Different SUP Types

SUPs are still relatively new (compared to canoes and kayaks) to recreational paddling.   They come in two broad types based on the shape of the board - displacement and planing.  Choosing one or the other is the first big decision you’ll want to make.

Displacement hulls:  An easy way to identify a displacement hull is to look at the front - if the nose of the board is pointed and doesn’t curve up, it’s a displacement board.  Displacement boards are designed to cut through the water, pushing the water to the side to maximize efficiency - covering the most distance with the least amount of paddling energy.  Displacement boards are best suited for paddling on flat water, in the rivers, lakes and marshes, especially where there isn’t surf or waves to help push you along.  One thing to note - to help increase their efficiency, displacement boards tend to be narrower and longer than planing hulls.  This makes them a bit more tippy for beginners/occasional paddlers.  Try the board to get a feel and realize that practice helps make them more stable.

Planing hulls:  Planing hulls look like oversized surf boards, which is one reason people like them.  The nose is generally rounded and curves up, the board is wider and has more volume.  All of this is designed so as the board picks up speed it will gradually rise on top of the water (“on plane”), reducing drag and increasing speed.  Their width and volume also makes them more stable.  This all adds up to great performance once the board is up “on plane”.  The challenge is that a wave assist is required to get there - humans don’t have the power to overcome the resistance created by the bow wave under the up turned nose by ourselves.  Waves and surf provide the added push needed.  So planning hulls look like big surf boards because that’s what their designed for - paddling in waves and surf.  On flat water, their performance varies, but in general requires more effort to go the same distance as a displacement hull.  For purely recreational use the additional stability can offset the lowered efficiency, particularly if the board is primarily being used for activities like yoga and local fishing.

So:

Focus on displacement boards
If you’re paddling flat water - lakes, rivers, marshes - especially if you like going long (more than a few hours) or going fast, or both.
If you're going tripping (folks use them on the Maine Island Trail)

Focus on planing boards
If you like paddling in the surf and waves
If stability is at the top of the list (new to the sport, fishing, yoga, leaving at the lake for guests, etc.)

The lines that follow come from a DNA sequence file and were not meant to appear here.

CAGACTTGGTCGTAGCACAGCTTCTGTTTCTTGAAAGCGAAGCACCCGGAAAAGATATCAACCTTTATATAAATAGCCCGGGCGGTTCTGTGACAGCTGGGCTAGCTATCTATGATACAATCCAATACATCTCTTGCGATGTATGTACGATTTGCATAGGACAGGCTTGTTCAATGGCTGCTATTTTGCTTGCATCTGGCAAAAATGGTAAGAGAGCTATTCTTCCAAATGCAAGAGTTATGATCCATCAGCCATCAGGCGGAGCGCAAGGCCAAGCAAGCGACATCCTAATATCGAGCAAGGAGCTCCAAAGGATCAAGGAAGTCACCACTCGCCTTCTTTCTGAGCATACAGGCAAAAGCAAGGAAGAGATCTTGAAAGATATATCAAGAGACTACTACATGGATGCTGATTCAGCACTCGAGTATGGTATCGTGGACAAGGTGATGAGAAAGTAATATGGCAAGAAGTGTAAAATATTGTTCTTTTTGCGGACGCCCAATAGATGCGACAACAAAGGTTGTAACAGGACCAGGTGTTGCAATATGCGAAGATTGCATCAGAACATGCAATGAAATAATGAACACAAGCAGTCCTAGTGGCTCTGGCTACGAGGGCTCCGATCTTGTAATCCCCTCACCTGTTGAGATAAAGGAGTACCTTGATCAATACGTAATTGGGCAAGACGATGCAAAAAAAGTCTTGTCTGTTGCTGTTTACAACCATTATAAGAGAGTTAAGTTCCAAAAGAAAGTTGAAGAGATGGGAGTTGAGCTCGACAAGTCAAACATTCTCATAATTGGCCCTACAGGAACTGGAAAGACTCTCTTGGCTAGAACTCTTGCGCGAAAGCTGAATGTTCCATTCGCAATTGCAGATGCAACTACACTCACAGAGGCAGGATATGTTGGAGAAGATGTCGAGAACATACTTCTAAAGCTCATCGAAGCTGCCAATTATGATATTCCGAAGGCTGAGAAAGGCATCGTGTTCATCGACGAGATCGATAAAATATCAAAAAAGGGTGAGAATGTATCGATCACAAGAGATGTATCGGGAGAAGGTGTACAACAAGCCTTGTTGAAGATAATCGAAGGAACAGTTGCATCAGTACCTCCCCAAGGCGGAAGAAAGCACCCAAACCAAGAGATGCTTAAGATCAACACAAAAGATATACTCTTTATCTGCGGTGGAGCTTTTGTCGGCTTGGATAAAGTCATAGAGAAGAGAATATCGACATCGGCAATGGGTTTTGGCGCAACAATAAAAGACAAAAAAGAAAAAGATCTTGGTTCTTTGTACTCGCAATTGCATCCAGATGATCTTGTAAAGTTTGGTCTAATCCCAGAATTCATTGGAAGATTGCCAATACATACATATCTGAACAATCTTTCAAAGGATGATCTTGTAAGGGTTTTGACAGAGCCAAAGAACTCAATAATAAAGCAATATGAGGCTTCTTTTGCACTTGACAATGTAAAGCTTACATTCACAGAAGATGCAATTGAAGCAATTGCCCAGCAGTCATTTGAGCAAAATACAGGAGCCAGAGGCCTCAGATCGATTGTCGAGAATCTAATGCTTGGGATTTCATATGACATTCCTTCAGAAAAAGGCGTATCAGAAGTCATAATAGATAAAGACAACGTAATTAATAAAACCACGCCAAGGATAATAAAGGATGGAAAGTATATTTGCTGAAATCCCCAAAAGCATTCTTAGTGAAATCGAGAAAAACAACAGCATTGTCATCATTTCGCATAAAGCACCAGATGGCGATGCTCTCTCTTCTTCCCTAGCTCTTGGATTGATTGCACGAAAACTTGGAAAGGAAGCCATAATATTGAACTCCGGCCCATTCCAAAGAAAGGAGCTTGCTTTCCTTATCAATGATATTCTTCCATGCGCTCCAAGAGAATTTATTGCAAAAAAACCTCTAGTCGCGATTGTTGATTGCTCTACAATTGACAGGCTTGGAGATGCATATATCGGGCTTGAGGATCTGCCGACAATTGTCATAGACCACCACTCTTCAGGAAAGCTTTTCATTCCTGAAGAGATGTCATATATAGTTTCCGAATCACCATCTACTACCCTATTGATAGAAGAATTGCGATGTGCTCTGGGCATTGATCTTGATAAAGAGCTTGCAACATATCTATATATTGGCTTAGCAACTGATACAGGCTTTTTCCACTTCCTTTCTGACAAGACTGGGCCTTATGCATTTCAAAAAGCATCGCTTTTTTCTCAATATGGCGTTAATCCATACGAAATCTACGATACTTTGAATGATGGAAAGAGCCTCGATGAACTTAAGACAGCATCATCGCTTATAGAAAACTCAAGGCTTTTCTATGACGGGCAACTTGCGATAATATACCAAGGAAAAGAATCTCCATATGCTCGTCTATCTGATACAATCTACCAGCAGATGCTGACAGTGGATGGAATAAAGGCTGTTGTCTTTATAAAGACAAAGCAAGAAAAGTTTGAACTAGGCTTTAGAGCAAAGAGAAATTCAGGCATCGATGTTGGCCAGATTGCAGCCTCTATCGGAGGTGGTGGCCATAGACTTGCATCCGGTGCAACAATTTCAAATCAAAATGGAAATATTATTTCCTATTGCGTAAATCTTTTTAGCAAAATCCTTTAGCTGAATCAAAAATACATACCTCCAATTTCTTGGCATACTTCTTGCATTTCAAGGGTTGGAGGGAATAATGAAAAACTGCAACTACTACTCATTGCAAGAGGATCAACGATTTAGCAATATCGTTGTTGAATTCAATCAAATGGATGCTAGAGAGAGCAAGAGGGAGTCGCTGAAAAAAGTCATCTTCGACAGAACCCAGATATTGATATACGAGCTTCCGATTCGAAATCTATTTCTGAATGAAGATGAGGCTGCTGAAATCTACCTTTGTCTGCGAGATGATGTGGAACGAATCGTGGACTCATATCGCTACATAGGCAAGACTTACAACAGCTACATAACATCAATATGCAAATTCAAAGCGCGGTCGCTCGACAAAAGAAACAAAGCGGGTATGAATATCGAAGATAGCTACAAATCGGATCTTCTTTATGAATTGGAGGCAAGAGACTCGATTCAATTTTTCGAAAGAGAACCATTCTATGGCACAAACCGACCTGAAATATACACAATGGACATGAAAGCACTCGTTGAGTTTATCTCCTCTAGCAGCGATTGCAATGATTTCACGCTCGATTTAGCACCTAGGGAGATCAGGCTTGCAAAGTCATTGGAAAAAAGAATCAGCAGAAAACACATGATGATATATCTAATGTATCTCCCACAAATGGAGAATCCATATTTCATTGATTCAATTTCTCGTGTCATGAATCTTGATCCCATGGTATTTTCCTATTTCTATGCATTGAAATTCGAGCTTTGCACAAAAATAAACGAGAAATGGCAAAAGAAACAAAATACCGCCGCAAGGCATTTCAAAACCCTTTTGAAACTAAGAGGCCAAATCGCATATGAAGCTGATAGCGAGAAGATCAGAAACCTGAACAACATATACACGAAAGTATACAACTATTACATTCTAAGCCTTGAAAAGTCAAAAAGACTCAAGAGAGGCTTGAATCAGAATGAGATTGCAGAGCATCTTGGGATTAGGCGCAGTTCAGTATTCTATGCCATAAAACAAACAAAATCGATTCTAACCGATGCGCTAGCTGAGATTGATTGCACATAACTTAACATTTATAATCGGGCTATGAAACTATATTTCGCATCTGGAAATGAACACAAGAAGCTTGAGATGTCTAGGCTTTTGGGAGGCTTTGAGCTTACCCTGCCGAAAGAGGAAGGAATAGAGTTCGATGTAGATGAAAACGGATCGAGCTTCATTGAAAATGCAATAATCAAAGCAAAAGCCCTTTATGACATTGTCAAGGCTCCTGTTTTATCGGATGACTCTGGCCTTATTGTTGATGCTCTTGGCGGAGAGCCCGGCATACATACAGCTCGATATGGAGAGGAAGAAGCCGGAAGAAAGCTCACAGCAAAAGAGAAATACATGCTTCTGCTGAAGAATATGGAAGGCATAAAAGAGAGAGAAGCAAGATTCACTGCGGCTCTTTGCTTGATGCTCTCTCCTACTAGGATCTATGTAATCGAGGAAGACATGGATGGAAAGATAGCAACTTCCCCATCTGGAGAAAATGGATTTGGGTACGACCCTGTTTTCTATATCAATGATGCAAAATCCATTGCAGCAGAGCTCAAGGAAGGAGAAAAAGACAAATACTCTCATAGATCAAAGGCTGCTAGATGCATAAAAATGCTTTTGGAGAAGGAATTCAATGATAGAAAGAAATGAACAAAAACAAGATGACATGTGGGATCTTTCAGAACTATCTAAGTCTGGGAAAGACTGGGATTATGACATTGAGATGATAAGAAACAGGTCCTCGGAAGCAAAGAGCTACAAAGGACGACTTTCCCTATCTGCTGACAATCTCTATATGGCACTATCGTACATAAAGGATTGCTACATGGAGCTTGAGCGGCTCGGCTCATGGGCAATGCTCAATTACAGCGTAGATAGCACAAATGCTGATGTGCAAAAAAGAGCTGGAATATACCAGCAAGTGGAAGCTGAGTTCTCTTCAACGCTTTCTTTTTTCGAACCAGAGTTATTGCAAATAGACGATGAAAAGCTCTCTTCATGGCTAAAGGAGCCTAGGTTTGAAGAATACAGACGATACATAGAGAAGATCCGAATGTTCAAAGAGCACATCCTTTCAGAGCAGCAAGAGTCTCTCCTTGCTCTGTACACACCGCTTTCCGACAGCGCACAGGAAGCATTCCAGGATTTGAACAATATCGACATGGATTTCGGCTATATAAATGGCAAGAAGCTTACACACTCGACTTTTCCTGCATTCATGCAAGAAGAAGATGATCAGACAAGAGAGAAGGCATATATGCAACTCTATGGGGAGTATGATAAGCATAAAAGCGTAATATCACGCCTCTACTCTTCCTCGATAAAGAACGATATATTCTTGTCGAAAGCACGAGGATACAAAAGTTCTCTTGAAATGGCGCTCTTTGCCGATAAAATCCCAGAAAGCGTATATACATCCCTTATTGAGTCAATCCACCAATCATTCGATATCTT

There are a few categories of SUP you may have heard referred to (as in "you should get a touring board").  These are just a way of defining the hull types by purpose.  The category names aren't really ideal, because they are either to general or too narrow, but the most common are:

Touring:  This is what most of the displacement boards are.  It is an efficient hull design that cuts through the water well, and is therefore good for touring.  But don't feel like you need to be going on long voyages to have a touring board.  Around us they are the perfect board for paddling through the salt marshes or along the coast.

Surf:  A short, rounder planing hull.  Designed for turning in the waves, they can be lots of fun.  A hard-core surf SUP is not much good for other types of paddling, but hybrid models can offer good performance in and out of the surf.

All Around:  The catch-all name for planing hulls with an emphasis on stability and ease of use.   They vary in size to fit different people, and can hybridize with surf, fishing or touring.  A good board for relaxed paddling, letting the kids play on and using at the dock or beach.

There are also some other categories beyond the big three:

Race/exercise:  A long and lean displacement hull.  The emphasis is on speed and efficiency over stability.

Fishing:  A big planing board to give optimal stability.  Also incorporates features to allow for rod holders, coolers and other gear.

Yoga:  Another planing hull with an emphasis on stability, but generally in shorter lengths for ease of use/transport.  

Expedition:  A new category of displacement hull.  A sturdy touring board with the extra hold-downs and lash points like a fishing board to allow for carrying gear.

What about Inflatables?  Almost all of the above board types are available as inflatables (maybe not racing).  These are SUPs made of materials similar to a Zodiac like Jacque Cousteau used to use.  When not in use they fold (somewhat) small, to fit in your apartment or car trunk.  Then when you want to use them you pump them up and are ready to go.  The pumping up is simple, but can be bit of a workout.  The resulting SUP is almost as good as a solid board in performance.  Properly inflated they are rigid and solid feeling, and are definitely a viable alternative to traditional boards.